LIBERTY, Mo. (BP) — In the midst of the COVID-19 pandemic, crisis pregnancy centers are still working to provide care to their patients.
Carol Graham, founder and CEO of Liberty Women’s Clinic in a Kansas City suburb, said all client appointments have been moved to telephone contact because of social-distancing guidelines related to the pandemic. But the clinic is preparing to enter the first phase of reopening, which would involve a combination of phone consults and some in-clinic ultrasound appointments.
The clinic’s ultrasound machine was provided through the Psalm 130 Project, an initiative of the Southern Baptist Ethics & Religious Liberty Commission. See related story .
“We received many abortion-seeking calls and were able to provide hope, help and Christ’s love at a very uncertain time in their lives,” Graham said. “His [God] power, love and grace were extended and the result was many decisions for life.”
Graham said the impact of COVID-19 has given the staff and volunteers at Liberty Women’s Clinic an increased awareness of the value of life and the responsibility they have to protect the health of their clients. She also said the staff has found women even more vulnerable, leading to many lives changed and saved by God’s grace.
With the impact of the pandemic different in some regions — and with differing local and state guidelines to follow — some women’s health care centers have been less dramatically affected. The Source for Women North Texas in Dallas has remained open without closing or reducing services, according to Carolyn Cline, president and CEO.
Services during the pandemic, Cline said, included “pregnancy testing, pregnancy options counseling, ultrasound, STD screening and treatment, gynecological services, prenatal and parenting education,” as well as emotional support. Appointments have been conducted in-person, but also through tele-med and Zoom.
“We’ve been asked if it was really necessary for us to be open,” Cline said. “For the over 50 babies who have been spared from abortion in the past two months, I can say that even one life is valuable to the Lord.”
For many crisis health care clinics, continued ministry has been partly enabled by partnership with various Southern Baptist organizations — including donations of much-needed personal protective equipment.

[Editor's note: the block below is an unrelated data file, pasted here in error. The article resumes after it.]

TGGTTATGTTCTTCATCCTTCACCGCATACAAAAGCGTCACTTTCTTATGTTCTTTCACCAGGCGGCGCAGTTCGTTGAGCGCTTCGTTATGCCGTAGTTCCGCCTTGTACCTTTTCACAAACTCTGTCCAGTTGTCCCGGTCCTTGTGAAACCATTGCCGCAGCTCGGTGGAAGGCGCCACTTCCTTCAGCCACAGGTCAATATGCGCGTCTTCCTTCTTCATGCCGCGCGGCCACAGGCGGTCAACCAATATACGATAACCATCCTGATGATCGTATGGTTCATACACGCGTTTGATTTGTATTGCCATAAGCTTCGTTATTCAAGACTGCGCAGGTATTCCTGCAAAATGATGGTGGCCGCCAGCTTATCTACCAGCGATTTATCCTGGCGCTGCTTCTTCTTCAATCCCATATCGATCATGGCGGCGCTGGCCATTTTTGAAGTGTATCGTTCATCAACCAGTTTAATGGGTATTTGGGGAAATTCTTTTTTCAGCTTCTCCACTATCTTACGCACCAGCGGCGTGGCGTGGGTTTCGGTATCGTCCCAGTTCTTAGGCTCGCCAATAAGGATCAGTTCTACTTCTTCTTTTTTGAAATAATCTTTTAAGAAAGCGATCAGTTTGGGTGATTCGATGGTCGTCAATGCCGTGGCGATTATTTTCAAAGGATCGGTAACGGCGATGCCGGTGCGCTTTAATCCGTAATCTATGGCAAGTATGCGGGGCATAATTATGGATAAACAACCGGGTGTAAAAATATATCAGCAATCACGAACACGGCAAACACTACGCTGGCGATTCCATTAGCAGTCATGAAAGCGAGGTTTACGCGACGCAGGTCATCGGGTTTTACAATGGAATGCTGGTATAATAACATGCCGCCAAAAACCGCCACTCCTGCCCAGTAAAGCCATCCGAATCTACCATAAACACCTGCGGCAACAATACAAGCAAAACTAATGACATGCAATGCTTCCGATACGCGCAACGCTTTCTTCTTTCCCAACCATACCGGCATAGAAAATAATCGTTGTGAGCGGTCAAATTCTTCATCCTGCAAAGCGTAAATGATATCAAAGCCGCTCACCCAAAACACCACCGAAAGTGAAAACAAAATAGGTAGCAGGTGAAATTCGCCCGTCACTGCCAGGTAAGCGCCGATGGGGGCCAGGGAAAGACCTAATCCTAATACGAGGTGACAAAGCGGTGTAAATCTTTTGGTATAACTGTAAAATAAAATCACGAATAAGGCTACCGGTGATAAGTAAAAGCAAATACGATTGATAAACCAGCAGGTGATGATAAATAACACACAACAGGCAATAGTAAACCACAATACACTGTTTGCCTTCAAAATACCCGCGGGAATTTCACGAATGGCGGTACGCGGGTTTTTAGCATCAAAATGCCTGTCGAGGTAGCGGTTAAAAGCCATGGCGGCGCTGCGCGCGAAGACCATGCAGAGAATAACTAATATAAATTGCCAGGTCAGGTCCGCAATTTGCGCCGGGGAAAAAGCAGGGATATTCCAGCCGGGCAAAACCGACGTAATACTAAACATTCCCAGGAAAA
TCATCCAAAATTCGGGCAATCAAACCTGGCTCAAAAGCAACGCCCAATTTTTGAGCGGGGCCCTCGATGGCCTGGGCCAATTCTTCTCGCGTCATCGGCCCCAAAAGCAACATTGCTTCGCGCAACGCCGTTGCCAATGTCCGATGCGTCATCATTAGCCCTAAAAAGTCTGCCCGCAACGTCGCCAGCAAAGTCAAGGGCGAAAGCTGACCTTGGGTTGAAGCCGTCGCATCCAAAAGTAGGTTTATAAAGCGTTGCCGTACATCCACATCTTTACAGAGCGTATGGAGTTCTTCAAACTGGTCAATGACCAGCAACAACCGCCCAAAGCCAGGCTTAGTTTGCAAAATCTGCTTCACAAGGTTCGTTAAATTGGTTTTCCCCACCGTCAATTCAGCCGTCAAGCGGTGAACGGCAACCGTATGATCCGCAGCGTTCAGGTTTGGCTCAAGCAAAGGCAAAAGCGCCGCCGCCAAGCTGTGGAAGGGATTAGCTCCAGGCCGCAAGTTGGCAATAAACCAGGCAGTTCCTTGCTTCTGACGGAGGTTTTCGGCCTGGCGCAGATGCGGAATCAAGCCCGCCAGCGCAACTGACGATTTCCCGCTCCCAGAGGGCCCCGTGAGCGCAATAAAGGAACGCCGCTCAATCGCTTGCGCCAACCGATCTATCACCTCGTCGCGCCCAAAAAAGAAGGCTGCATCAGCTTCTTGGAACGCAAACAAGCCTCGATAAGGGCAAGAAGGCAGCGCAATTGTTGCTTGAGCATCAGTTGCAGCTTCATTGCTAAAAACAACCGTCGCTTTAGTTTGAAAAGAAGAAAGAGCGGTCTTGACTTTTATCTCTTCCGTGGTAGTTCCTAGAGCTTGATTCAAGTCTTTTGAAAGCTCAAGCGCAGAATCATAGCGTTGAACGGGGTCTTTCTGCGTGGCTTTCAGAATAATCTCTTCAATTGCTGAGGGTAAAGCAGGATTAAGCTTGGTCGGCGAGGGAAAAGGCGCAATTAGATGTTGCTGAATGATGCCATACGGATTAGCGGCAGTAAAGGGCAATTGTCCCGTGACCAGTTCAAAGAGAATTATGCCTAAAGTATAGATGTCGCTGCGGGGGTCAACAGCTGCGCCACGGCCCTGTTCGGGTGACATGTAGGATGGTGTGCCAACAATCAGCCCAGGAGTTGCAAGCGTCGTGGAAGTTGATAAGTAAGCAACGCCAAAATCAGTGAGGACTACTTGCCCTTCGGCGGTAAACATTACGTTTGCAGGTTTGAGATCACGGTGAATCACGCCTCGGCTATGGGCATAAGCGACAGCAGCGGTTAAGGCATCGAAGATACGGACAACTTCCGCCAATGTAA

Shawn Powers, CEO of Baptist Community Health Services in New Orleans, said the clinic has cared for, tested and treated patients with COVID-19. The coronavirus outbreak hit the region particularly hard.
“We were fortunate early on to be able to activate a robust tele-health strategy and a drive-thru COVID-19 testing site,” Powers said. “This allowed our health center to be one of the first community health centers in our state fully engaged in the COVID-19 fight.”
Powers said early in the pandemic, BCHS had a shortage of N95 protective masks. With only 18 masks remaining, Powers said Southern Baptist organizations including the New Orleans Baptist Association, the Louisiana Baptist Convention’s disaster relief ministry and even a professor from the New Orleans Baptist Theological Seminary (NOBTS) combined to donate more than 1,000 masks.
“This was a tremendous surprise, because never in our wildest dreams would we have envisioned our spiritual family to be the resource God provided for our medical supply needs,” Powers said, “but we are eternally grateful for their generosity of spirit.”
Powers said BCHS has served many COVID-19 patients from diagnosis through to recovery. One of the missionary doctors at the clinic was also diagnosed with COVID-19, but has recovered. BCHS is preparing now for other health issues in the New Orleans region as a result of the pandemic.
“The next associated wave will be behavioral health needs of the communities we serve,” Powers said. “We’ve just hired a licensed clinical social worker to our growing behavioral health team and we’d like to hire more.”
Just before the pandemic arrived, BCHS launched a new patient engagement center, staffed in part by students from NOBTS.
“The team is growing and provisions are made possible,” Powers said. “We’re looking to hire more NOBTS students to help us fulfill the medical mission we’ve been given by our good Lord. In the coming months we also plan to hire more doctors and a nurse practitioner.”
At The Source NTX, construction is underway to expand facilities at a satellite location less than a half-mile from the largest Planned Parenthood facility in north Texas. Cline said they are trusting God to supply the funds and medical equipment necessary open the facility this summer.
“The medical needs of this underserved community have only increased during this time of restricted services, so we know God is not leading us to shrink back from what He’s called us to do,” Cline said. “It will be exciting to see how He will use and how He will provide.”
In the Kansas City suburbs, Graham said Liberty Women’s Clinic is also seeking to expand ministry to abortion-seeking women. While it’s hard to determine what the “new normal” will look like, she said the pandemic has provided an opportunity to reevaluate and strategically reset the ministry.
“While our goals haven’t changed, the virus has given us time to review and adjust some of our methods, and we will move forward with those that have been successful,” Graham said.
Graham added: “We are certain that God has not changed and He has a plan to protect His precious creation. In the darkest of times, we are grateful to be used as His light of life in our community.”
Power said BCHS focuses on preaching the Gospel as well as healing physical needs.
“Ultimately, we’re all facing eternity,” Power said, “and when we get to heaven, we hope to joyfully see thousands of our patients with us worshiping face to face our grace-giving Lord.”